Our VoiceImmigration

Fourth of July Then and Now

Guest Blogger • Jul 05, 2010

When I was growing up in a small town in Illinois during the Eisenhower administration, Fourth of July was pure and simple: the children decorated our bikes and tricycles with red, white, and blue crepe paper to ride around the flagpole in the center of town.  A Republican politician would remind us to be grateful that we lived in America so we could see these beautiful children on their bicycles, because if we lived in Red Russia we would see tanks rolling down our streets!

We revered Abraham Lincoln, who saved the Union and freed the slaves and Dwight D. Eisenhower, who had saved Europe from Fascism and was fighting a Cold War against the Godless Communists.  Then all the kids got small cups of vanilla ice cream with little wooden spoons.

Every politician from President Eisenhower to the village clerk was white, male, middle-aged, and Protestant.  Virtually every father was a veteran of World War II and every mother was a full-time homemaker.  Our church was like a pale Noah’s Ark: only white heterosexual couples with 2-4 children.  The group for adults was called the “Parish Pairs.”  I did not know any adult who was divorced, unemployed, or openly gay.  The only adult women I knew who worked were school teachers  and Mrs. Mooney who ran the candy store selling penny candies like Lik-m-Ade, candy cigarettes, and those little pastel dots on strips of white paper.

It was easy to love our country in a time of peace and prosperity.  We were bathed in the warm bath of conformity and, honestly, it was a wonderful time and place to grow up.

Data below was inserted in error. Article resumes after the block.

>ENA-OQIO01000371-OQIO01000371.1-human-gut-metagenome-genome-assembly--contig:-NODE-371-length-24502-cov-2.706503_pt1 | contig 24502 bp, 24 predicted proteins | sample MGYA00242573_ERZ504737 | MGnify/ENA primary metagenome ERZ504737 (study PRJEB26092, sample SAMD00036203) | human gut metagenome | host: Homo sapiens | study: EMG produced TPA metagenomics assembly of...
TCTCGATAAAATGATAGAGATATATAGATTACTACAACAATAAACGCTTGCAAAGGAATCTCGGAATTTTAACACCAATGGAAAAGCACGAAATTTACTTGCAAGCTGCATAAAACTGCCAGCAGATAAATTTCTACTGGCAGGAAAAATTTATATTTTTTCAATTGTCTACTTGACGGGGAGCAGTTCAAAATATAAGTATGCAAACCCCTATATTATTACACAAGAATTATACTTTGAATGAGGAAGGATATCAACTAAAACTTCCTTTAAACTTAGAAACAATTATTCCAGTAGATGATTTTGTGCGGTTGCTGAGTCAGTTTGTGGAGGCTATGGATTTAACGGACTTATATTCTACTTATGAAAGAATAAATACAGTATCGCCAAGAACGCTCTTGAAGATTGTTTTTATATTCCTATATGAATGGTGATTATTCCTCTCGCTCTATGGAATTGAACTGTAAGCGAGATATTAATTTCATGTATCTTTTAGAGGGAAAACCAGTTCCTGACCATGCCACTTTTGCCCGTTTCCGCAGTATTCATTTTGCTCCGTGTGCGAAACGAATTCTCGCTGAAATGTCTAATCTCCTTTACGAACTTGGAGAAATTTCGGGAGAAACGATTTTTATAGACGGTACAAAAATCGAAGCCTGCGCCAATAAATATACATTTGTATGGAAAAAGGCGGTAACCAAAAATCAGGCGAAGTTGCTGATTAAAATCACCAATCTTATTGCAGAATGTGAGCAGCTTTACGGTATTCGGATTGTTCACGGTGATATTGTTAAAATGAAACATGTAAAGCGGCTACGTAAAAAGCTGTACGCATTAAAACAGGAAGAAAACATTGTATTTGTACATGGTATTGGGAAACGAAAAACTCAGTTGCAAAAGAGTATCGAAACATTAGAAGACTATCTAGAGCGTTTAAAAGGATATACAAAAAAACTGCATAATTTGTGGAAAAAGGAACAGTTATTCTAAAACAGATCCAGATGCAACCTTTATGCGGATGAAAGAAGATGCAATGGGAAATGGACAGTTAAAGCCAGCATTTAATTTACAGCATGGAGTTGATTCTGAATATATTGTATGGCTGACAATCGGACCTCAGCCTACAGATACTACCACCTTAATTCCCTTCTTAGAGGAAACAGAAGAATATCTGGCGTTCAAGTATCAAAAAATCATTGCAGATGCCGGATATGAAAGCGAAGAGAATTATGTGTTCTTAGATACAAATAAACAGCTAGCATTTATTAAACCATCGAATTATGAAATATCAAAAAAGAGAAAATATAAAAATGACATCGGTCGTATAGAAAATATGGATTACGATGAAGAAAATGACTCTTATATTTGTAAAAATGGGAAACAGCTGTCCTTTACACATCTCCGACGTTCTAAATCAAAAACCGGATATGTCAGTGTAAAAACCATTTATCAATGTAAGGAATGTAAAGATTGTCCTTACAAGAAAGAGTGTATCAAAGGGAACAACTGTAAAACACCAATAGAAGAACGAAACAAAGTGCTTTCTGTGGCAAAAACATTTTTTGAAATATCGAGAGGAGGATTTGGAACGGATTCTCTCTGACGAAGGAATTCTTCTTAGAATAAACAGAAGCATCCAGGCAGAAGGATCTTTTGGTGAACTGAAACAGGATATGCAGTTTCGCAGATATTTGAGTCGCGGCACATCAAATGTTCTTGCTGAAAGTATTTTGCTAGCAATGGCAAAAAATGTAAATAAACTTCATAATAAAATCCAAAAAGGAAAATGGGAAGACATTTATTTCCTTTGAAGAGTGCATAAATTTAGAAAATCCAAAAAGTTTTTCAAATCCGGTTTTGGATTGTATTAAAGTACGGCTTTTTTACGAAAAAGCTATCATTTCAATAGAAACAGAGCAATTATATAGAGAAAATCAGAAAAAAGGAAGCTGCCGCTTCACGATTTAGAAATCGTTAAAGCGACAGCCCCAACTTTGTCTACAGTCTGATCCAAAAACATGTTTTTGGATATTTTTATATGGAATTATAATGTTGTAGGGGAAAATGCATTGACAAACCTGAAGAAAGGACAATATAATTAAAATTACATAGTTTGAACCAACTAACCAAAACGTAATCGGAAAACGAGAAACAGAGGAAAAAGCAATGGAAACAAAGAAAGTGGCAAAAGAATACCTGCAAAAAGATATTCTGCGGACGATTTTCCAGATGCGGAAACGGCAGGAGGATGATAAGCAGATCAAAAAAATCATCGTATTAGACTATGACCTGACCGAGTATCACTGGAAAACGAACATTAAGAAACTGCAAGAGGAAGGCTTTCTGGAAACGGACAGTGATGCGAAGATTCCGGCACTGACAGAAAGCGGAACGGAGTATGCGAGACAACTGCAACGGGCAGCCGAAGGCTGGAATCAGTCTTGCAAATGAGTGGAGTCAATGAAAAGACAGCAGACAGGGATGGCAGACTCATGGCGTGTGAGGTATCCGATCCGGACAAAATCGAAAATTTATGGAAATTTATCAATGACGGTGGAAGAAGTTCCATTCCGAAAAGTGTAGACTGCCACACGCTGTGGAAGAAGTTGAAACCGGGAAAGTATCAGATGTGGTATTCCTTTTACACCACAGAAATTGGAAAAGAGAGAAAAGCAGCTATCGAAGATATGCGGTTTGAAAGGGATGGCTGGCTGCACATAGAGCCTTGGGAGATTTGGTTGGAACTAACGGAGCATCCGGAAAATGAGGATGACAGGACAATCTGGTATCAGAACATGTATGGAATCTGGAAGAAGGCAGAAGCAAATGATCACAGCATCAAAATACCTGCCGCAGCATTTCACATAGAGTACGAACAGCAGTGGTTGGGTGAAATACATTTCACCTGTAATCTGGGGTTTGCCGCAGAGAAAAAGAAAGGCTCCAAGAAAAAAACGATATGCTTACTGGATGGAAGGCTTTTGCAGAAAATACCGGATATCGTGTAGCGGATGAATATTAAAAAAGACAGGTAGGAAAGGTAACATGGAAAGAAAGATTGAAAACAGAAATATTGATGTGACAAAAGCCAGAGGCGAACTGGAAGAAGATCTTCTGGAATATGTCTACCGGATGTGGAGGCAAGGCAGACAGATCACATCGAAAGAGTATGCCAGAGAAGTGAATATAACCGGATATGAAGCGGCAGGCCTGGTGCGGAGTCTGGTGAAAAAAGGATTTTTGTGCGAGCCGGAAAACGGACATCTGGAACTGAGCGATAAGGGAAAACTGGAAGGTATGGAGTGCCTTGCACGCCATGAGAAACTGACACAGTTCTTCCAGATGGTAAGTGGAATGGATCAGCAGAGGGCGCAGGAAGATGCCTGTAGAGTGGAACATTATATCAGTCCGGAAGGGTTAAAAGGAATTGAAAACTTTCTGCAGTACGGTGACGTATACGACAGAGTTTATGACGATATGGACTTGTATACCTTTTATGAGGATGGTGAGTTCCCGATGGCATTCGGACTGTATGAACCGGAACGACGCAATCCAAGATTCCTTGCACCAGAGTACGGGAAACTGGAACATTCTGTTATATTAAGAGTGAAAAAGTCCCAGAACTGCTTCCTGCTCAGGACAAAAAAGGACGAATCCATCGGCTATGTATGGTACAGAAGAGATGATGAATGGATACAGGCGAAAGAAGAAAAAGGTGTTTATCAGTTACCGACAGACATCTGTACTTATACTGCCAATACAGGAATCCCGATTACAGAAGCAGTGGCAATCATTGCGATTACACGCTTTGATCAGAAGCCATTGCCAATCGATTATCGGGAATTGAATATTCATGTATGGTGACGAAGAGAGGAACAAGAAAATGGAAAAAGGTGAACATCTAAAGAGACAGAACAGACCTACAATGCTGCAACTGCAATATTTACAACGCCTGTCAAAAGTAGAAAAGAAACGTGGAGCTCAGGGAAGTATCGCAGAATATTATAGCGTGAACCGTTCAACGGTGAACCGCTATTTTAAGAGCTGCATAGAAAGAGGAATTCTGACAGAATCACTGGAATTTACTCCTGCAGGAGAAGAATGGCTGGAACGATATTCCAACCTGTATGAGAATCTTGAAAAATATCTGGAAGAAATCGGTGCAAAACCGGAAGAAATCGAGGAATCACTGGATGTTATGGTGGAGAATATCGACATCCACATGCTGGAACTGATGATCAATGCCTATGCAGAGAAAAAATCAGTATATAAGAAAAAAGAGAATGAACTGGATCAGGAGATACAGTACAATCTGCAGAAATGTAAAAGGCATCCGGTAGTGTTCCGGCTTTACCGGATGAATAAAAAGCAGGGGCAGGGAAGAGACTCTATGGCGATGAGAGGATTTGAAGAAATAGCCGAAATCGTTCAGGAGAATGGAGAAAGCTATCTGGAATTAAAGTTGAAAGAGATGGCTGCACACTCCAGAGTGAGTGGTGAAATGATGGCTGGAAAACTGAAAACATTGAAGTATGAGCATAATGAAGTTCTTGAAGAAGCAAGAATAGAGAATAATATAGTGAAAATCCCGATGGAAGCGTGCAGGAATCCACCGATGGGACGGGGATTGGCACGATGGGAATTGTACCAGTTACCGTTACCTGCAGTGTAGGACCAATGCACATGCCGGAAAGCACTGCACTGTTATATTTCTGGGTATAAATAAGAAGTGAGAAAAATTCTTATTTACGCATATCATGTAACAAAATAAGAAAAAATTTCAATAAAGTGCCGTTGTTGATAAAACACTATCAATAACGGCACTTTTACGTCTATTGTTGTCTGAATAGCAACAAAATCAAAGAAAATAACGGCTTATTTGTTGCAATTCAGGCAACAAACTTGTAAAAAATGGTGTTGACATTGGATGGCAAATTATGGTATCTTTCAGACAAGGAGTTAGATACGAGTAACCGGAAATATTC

But time moves on.  Every element of my life is much more diverse and much more interesting now.  On July 3, my Chicago church sent off a terrific group of high school students to do a service project in Kentucky.  The young people were white, Asian, and African-American, from homes with one parent, two parents, or multiple parents and step-parents in a blended family.  They were sent off from a mass in the parking lot with people from two years old to 85 years old.   Today the congregation is gay and straight; married, committed, divorced, and single; all income levels, and all political views.  We are in the heart of the bluest city in a blue state, but there are plenty of red Republicans who can hold their own in any debate.

When I was in high school the farthest my high school church group went was about ten miles in order to go to the roller skating rink.  Now teens go to another state 300 miles away and repair houses with very low income people in Appalachia.  These people will be very different from the neighbors they know in Lincoln Park in Chicago.  They are going to learn new songs, new prayers, new challenges, and new skills.   God willing, they will grow up to be  adults who can never be swayed by the anti-immigrant voices such as the John Tanton Network who want others to live, work, worship, and vote based on fears of people who are different than themselves.

On the Fourth of July the Chicago History Museum always does a reading of the Declaration of Independence.  For the 234th time, patriots heard the words,  “We hold these truths to be self-evident,  that all men are created equal, that they are endowed by their Creator with certain unalienable Rights, that among these are Life, Liberty and the pursuit of Happiness.”   I am proud to live in a country based on the idea that all people have value.  While growing up in an extremely homogeneous hometown was fine for the fifties, I am much happier in the 21st Century to live in a community that thrives on variety, tolerance, and curiosity.  There are anti-immigration leaders who would like to go back to the old days and the old ways, but most people, especially younger people, are eager to move ahead to a more diverse and tolerant nation.  I believe that the real Americans who still say that all people are created equal will win, and that’s one reason why I still love my country.

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